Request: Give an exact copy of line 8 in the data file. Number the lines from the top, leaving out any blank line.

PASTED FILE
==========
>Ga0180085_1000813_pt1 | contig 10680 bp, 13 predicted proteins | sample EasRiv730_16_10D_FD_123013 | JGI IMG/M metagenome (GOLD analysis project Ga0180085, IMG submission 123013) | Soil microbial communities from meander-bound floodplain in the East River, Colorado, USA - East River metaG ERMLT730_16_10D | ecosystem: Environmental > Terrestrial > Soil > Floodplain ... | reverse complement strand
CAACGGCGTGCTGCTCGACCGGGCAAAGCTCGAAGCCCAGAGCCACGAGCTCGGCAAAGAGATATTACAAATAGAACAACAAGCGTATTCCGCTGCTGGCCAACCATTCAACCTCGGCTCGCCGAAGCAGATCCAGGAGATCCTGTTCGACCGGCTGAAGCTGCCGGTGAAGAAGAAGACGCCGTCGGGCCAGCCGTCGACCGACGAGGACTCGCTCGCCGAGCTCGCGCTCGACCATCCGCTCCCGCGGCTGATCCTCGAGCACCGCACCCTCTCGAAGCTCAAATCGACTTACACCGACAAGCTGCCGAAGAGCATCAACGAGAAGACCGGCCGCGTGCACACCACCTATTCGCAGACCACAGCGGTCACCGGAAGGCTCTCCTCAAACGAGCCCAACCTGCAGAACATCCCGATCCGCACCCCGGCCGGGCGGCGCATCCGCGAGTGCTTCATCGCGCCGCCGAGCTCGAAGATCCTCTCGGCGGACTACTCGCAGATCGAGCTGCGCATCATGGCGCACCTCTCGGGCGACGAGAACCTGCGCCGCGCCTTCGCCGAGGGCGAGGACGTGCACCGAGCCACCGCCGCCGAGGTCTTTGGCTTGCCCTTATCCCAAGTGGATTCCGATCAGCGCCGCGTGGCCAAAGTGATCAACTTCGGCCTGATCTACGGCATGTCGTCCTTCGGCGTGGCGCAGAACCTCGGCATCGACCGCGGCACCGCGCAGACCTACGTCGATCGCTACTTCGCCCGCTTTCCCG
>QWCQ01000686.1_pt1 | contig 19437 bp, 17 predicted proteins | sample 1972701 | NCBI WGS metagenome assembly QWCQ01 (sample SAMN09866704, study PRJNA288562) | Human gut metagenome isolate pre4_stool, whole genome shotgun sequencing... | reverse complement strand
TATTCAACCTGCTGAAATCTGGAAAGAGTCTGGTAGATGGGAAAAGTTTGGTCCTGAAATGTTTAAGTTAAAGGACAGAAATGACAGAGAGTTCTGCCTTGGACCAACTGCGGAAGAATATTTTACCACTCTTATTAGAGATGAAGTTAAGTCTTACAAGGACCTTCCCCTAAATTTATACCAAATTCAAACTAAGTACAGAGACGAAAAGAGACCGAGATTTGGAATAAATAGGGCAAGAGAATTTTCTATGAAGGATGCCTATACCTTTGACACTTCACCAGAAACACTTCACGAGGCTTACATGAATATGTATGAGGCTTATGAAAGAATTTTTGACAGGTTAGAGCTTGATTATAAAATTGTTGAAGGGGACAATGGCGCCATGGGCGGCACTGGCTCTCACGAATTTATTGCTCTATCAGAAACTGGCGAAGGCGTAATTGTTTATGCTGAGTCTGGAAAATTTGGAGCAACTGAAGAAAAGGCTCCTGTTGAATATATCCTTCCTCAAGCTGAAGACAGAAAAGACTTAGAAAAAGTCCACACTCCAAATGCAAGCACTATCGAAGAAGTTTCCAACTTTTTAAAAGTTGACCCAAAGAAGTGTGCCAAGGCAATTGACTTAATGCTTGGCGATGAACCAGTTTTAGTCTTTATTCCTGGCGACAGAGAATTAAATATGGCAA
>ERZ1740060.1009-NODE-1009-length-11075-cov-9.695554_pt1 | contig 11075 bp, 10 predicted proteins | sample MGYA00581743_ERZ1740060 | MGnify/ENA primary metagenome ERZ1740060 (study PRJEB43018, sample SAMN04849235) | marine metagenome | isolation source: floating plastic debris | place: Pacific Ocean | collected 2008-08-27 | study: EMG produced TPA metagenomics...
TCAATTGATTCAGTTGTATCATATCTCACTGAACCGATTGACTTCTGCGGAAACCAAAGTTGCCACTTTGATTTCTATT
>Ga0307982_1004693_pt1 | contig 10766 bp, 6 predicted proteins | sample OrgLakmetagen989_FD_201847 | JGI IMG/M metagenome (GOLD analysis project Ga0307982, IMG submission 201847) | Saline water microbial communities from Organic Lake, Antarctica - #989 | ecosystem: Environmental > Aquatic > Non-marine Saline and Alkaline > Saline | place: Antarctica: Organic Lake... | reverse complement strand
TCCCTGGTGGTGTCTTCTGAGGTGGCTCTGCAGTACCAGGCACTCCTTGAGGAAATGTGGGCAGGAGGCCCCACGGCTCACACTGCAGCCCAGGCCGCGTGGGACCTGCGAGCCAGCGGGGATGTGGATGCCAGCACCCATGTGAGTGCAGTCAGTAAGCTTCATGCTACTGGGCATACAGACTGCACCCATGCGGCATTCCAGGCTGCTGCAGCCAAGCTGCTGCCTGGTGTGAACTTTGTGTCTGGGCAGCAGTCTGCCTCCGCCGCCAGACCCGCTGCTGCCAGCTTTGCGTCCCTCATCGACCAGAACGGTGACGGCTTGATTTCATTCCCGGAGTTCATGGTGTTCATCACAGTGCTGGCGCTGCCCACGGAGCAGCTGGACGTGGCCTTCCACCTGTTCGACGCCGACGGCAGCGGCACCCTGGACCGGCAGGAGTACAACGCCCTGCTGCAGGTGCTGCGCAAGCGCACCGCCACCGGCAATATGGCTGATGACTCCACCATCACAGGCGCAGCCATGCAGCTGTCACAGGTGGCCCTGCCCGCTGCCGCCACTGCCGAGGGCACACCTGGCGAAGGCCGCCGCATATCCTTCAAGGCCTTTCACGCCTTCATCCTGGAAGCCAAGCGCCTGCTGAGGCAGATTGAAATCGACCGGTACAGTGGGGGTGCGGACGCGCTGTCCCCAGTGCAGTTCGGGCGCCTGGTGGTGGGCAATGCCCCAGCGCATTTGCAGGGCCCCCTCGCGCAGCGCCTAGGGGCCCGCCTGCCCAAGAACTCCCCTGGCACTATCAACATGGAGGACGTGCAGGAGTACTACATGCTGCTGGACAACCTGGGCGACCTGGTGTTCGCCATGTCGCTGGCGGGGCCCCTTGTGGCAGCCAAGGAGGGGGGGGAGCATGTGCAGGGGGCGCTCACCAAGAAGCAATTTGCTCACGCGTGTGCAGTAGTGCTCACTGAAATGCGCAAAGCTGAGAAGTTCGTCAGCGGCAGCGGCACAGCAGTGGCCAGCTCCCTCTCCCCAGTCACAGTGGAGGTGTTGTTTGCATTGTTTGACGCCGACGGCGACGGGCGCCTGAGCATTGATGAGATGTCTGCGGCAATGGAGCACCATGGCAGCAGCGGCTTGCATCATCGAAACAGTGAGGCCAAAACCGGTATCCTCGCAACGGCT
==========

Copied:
TCCCTGGTGGTGTCTTCTGAGGTGGCTCTGCAGTACCAGGCACTCCTTGAGGAAATGTGGGCAGGAGGCCCCACGGCTCACACTGCAGCCCAGGCCGCGTGGGACCTGCGAGCCAGCGGGGATGTGGATGCCAGCACCCATGTGAGTGCAGTCAGTAAGCTTCATGCTACTGGGCATACAGACTGCACCCATGCGGCATTCCAGGCTGCTGCAGCCAAGCTGCTGCCTGGTGTGAACTTTGTGTCTGGGCAGCAGTCTGCCTCCGCCGCCAGACCCGCTGCTGCCAGCTTTGCGTCCCTCATCGACCAGAACGGTGACGGCTTGATTTCATTCCCGGAGTTCATGGTGTTCATCACAGTGCTGGCGCTGCCCACGGAGCAGCTGGACGTGGCCTTCCACCTGTTCGACGCCGACGGCAGCGGCACCCTGGACCGGCAGGAGTACAACGCCCTGCTGCAGGTGCTGCGCAAGCGCACCGCCACCGGCAATATGGCTGATGACTCCACCATCACAGGCGCAGCCATGCAGCTGTCACAGGTGGCCCTGCCCGCTGCCGCCACTGCCGAGGGCACACCTGGCGAAGGCCGCCGCATATCCTTCAAGGCCTTTCACGCCTTCATCCTGGAAGCCAAGCGCCTGCTGAGGCAGATTGAAATCGACCGGTACAGTGGGGGTGCGGACGCGCTGTCCCCAGTGCAGTTCGGGCGCCTGGTGGTGGGCAATGCCCCAGCGCATTTGCAGGGCCCCCTCGCGCAGCGCCTAGGGGCCCGCCTGCCCAAGAACTCCCCTGGCACTATCAACATGGAGGACGTGCAGGAGTACTACATGCTGCTGGACAACCTGGGCGACCTGGTGTTCGCCATGTCGCTGGCGGGGCCCCTTGTGGCAGCCAAGGAGGGGGGGGAGCATGTGCAGGGGGCGCTCACCAAGAAGCAATTTGCTCACGCGTGTGCAGTAGTGCTCACTGAAATGCGCAAAGCTGAGAAGTTCGTCAGCGGCAGCGGCACAGCAGTGGCCAGCTCCCTCTCCCCAGTCACAGTGGAGGTGTTGTTTGCATTGTTTGACGCCGACGGCGACGGGCGCCTGAGCATTGATGAGATGTCTGCGGCAATGGAGCACCATGGCAGCAGCGGCTTGCATCATCGAAACAGTGAGGCCAAAACCGGTATCCTCGCAACGGCT